Ongoing research into solar fuels

The ‘European hydrogen and fuel cell roadmap’ introduced by the Euro­pean Commission considers hydrogen as the most feasible solution to achieve independence from fossil fuels. However, currently hydrogen pro­duction employs fossil fuels (i. e., natural gas), and therefore has the undesir­able side effects of the use of carbonaceous materials. For this reason, the European roadmap (Fig. 20.18), which covers a timeframe until 2050, estab­lished the activities and strategies that should be supported for the develop­ment of the technologies for solar hydrogen. The main objective is to focus all efforts towards the determination of the most promising paths for renew­able hydrogen production and to motivate politicians and encourage the private sector to invest in a clean and renewable future based on hydrogen (Meier and Sattler, 2009).

One of the most promising technologies for large-scale solar hydrogen production is, as mentioned above, the use of solar thermochemical pro­cesses based on concentrated solar power. There are numerous research groups around the world who are investigating different pathways with the aim of unveiling all possibilities and condensing the knowledge around solar hydrogen. Figure 20.19, reproduced from Meier and Sattler (2009), illustrates several solar thermal facilities around the world that are active in the area of concentrated solar thermochemical research.

A European Union-funded project with the acronym INNOHYP-CA that was completed in 2006 created a roadmap of the thermochemical pro­cesses for massive hydrogen production with the use of solar or nuclear energy (Fig. 20.20) (Meier and Sattler, 2009). Three phases were set for the development and, consequently, commercialization of the most promising technologies.

In the first phase, which runs up to 2015, technologies that are considered as an intermediate step towards completely renewable solar hydrogen pro­duction (such as solar steam reforming, solar carbon gasification, solar ZnO carbothermal reduction), are going to be demonstrated at the pilot scale. In the second phase, due to be completed by 2020, pilot-scale demonstra­tions of the most promising carbon-free thermochemical processes are going to take place. The third phase, which lasts until 2025, will focus on the improvement and demonstration of the zero-CO2 processes that are proved to be economically feasible.

Other issues that are addressed in the INNOHYP-CA project are the need to further investigate the candidate thermochemical processes with respect to materials and component development as well as the possibility

Подпись: © Woodhead Publishing Limited, 2012

20.18 European hydrogen and fuel cell roadmap (Meier and Sattler, 2009).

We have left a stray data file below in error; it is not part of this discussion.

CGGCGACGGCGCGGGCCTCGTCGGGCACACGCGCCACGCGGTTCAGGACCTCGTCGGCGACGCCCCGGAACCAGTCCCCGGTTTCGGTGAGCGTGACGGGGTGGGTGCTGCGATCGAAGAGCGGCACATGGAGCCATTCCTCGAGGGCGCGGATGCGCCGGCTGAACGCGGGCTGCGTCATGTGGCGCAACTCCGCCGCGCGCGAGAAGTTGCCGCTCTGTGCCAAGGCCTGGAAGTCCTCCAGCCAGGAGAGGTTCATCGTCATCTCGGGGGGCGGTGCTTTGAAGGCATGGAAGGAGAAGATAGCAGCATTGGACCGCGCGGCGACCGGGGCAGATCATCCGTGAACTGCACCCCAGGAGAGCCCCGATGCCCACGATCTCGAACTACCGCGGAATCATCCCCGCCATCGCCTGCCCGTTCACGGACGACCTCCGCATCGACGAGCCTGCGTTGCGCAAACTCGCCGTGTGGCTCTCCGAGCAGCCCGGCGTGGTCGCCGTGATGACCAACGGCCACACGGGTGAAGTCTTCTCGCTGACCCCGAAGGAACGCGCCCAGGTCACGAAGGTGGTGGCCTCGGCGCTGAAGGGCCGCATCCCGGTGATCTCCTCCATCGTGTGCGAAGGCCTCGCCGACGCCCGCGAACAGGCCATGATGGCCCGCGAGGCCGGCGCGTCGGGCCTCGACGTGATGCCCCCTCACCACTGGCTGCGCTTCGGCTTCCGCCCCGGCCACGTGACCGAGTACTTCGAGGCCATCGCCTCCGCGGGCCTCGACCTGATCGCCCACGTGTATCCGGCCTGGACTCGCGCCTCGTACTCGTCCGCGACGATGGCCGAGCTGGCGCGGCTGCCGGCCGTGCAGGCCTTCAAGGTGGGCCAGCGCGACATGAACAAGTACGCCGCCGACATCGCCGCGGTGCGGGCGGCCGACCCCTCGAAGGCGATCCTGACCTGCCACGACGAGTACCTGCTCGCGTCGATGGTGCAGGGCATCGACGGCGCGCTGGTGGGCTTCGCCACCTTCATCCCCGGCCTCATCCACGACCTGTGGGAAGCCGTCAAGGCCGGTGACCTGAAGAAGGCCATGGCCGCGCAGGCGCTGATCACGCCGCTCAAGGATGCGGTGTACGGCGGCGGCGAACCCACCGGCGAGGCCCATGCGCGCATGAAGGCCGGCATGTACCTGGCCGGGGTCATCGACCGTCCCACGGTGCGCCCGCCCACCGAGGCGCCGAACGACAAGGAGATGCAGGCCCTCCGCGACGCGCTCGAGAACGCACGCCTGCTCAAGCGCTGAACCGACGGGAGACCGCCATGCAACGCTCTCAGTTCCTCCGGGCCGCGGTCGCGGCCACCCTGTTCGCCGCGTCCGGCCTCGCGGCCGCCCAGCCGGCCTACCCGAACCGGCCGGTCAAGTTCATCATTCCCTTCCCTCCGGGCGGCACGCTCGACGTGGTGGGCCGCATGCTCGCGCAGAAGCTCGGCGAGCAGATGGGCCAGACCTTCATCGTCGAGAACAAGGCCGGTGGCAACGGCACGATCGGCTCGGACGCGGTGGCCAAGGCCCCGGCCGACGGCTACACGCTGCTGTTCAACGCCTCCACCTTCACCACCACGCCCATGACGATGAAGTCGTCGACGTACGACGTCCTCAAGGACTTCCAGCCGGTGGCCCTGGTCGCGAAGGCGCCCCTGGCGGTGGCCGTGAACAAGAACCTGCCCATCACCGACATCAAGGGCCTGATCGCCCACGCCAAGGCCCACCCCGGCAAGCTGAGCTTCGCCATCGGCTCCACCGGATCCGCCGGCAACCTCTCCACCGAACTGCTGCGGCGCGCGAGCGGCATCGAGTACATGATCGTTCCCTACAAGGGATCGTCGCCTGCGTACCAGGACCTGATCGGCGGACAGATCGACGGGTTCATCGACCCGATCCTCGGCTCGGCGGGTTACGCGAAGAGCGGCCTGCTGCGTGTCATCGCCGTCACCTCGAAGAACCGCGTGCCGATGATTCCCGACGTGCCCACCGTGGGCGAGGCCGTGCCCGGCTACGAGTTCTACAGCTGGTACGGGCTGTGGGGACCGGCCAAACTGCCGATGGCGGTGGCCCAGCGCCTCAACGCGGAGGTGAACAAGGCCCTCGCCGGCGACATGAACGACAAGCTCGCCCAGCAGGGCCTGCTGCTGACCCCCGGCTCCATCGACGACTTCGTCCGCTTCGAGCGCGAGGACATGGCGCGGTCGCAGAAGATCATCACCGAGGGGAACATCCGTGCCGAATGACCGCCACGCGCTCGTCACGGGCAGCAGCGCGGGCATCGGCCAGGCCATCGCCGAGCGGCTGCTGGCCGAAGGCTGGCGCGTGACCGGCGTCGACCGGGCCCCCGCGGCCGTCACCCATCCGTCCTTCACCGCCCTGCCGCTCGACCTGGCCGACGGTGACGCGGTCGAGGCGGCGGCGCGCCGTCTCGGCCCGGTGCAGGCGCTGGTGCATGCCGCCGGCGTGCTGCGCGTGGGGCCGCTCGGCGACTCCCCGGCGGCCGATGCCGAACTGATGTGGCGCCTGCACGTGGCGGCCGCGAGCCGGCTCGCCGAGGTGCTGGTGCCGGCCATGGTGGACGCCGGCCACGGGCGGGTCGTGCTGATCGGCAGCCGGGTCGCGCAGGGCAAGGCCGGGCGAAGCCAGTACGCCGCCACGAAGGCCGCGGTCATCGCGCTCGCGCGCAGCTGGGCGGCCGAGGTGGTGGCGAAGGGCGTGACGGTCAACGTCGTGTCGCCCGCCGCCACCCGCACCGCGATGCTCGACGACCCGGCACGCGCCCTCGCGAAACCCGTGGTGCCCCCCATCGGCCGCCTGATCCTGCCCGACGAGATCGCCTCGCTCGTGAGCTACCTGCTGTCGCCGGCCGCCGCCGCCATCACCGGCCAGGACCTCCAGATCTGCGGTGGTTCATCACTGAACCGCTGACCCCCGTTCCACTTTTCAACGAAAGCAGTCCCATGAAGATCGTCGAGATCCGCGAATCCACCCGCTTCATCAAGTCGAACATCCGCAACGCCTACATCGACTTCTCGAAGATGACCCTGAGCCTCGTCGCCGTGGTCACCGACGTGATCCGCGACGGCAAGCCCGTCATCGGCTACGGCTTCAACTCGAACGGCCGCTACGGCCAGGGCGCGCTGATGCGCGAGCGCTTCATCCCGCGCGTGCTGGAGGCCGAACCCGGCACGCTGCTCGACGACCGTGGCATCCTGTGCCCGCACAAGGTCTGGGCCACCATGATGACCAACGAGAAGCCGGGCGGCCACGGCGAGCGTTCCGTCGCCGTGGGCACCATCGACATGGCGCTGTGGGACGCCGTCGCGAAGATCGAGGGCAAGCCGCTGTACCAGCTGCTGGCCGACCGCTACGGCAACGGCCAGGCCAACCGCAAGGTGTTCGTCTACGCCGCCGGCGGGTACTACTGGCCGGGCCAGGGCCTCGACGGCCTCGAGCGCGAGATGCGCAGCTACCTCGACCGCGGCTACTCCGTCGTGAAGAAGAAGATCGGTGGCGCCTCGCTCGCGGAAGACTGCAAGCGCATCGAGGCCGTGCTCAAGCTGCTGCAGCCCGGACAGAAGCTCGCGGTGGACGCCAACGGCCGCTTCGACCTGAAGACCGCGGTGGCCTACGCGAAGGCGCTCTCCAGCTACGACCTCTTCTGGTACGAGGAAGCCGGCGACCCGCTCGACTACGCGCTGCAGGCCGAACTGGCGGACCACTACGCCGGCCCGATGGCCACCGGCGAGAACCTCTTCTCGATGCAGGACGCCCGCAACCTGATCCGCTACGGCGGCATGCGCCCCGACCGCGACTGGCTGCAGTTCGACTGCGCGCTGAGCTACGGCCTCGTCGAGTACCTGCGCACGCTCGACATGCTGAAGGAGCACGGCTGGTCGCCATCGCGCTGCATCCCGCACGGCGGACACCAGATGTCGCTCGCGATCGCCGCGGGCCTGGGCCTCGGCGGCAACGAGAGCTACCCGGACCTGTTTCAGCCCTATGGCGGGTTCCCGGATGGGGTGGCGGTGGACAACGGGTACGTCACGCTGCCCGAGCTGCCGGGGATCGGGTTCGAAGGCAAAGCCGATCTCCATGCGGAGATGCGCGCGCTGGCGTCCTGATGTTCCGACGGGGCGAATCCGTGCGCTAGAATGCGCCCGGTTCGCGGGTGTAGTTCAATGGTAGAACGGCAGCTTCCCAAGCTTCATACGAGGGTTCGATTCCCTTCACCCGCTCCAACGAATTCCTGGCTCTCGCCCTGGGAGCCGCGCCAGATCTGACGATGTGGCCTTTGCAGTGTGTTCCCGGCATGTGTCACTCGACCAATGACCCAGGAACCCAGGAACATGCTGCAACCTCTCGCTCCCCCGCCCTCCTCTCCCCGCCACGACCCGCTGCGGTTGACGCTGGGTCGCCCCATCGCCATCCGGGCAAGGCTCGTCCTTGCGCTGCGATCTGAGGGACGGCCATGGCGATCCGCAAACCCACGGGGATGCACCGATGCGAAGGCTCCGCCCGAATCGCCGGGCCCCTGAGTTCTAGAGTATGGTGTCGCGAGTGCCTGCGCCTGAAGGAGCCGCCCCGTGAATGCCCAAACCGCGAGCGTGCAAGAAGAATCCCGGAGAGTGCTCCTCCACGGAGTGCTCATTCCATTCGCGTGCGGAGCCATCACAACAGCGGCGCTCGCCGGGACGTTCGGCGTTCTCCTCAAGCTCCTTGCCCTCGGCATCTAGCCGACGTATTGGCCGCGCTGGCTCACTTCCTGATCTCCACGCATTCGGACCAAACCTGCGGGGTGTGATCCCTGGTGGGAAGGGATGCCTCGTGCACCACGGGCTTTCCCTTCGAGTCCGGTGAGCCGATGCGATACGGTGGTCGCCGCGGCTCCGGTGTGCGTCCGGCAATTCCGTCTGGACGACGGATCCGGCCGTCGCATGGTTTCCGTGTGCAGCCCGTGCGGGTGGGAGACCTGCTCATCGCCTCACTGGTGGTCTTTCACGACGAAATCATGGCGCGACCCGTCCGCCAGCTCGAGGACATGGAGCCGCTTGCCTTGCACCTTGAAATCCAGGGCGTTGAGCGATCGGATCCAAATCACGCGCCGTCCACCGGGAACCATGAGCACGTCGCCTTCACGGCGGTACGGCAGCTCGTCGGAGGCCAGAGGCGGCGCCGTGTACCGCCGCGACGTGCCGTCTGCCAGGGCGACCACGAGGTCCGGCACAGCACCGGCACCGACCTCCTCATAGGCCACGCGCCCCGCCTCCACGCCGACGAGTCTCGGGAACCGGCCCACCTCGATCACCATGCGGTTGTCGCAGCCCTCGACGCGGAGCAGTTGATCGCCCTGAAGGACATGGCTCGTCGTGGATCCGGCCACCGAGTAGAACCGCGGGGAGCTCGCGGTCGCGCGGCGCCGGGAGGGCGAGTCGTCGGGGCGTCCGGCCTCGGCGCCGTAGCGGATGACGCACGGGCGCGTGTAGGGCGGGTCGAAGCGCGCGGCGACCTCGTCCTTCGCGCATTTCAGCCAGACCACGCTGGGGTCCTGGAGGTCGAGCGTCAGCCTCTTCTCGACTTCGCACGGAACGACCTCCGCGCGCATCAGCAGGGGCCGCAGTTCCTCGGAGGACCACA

50 kWth HFSS
at PSI, Villigen (CH)


20 kWth HFSS
at DLR, Cologne (D)


25 kWth off-axis solar furnace
at DLR, Cologne (D)


40 kWth on-axis solar furnace at PSI, Villigen (CH)



1 MWth solar furnace
at CNRS-PROMES, Odeillo (F)

Подпись: 40 kWth on-axis solar furnace at KIER, Daejeon (KOR)

60 kWth on-axis solar furnace
at Plataforma solar de Almeria (E)

Подпись:Подпись: 500 kWth solar tower at CSIRO, Newcastle (AUS)Подпись: 1 MWth solar furnace at Parkent (Uzbekistan)image52625 kWth off-axis solar furnace at NREL, Golden, CO (USA)

16 kWth on-axis solar furnace at Sandia, Albuquerque, NM (USA)

20.19 Solar thermochemical research around the world (Meier and Sattler, 2009).

of improvement of the existing concentrated solar facilities to be able to accommodate the thermochemical technologies that are developed. In the case of material development, there are several challenges that need to be overcome, such as the manufacturing of materials and components that will maintain their reliability under ‘unfriendly’ conditions (high temperatures, corrosive environment, etc.). In the case of solar facilities, the aim is to find a feasible way for the successful integration of the new technologies in the already existing solar infrastructure that would be upgraded and efficiently used (Meier and Sattler, 2009). The latter would be essential for the evalu­ation of the thermochemical processes on a large scale.









R – Solar St


эат N


э Refc



эп sok

ir proc

ess pr


t i=i


Solzinc – Carbothermic ZnO Decomposition

і /=———- 1—– 1—— 1—– 1—– 1—–


SynPet – Solar Steam Gasification of Petcoke

У ‘ /SS_______________ L 1 _______________ 1_______ 1_______ 1_______

with lower C02 emissions clear and solar IS pilot plants

— 1— ^ — 1 — J— ^

clear and solar WH pilot plants

— f“ + — 1 — f“ ^

lar Fe0/Fe203 pilot plants


Iodine Sulfur Cycle

1 Nl

Z>" —

WH – Westinghouse Cycle (Hybrid Sulfur



Fe0/Fe203 – Ferrite Cycle



E – High Ten

і pe rat

ure Sfe

гат E



M Nu

clear г

md so

ar HT

SE pile

: plant



line C

xide C


CuCI – Copper Chloride Cycl

э а


1 1 1 1 CeCI – Cerium Chloride Cycl



CeO – Ce

ium 0

xide C





Transition processes

Pilot plant-2015


Подпись: © Woodhead Publishing Limited, 2012


C02-free processes

Pilot plant-2020


Alternative C02-free processes

Hypothetical pilot plant – 2025


20.20 INNOHYP-CA roadmap for massive thermochemical hydrogen production with the use of solar or nuclear energy (Meier and Sattler, 2009).

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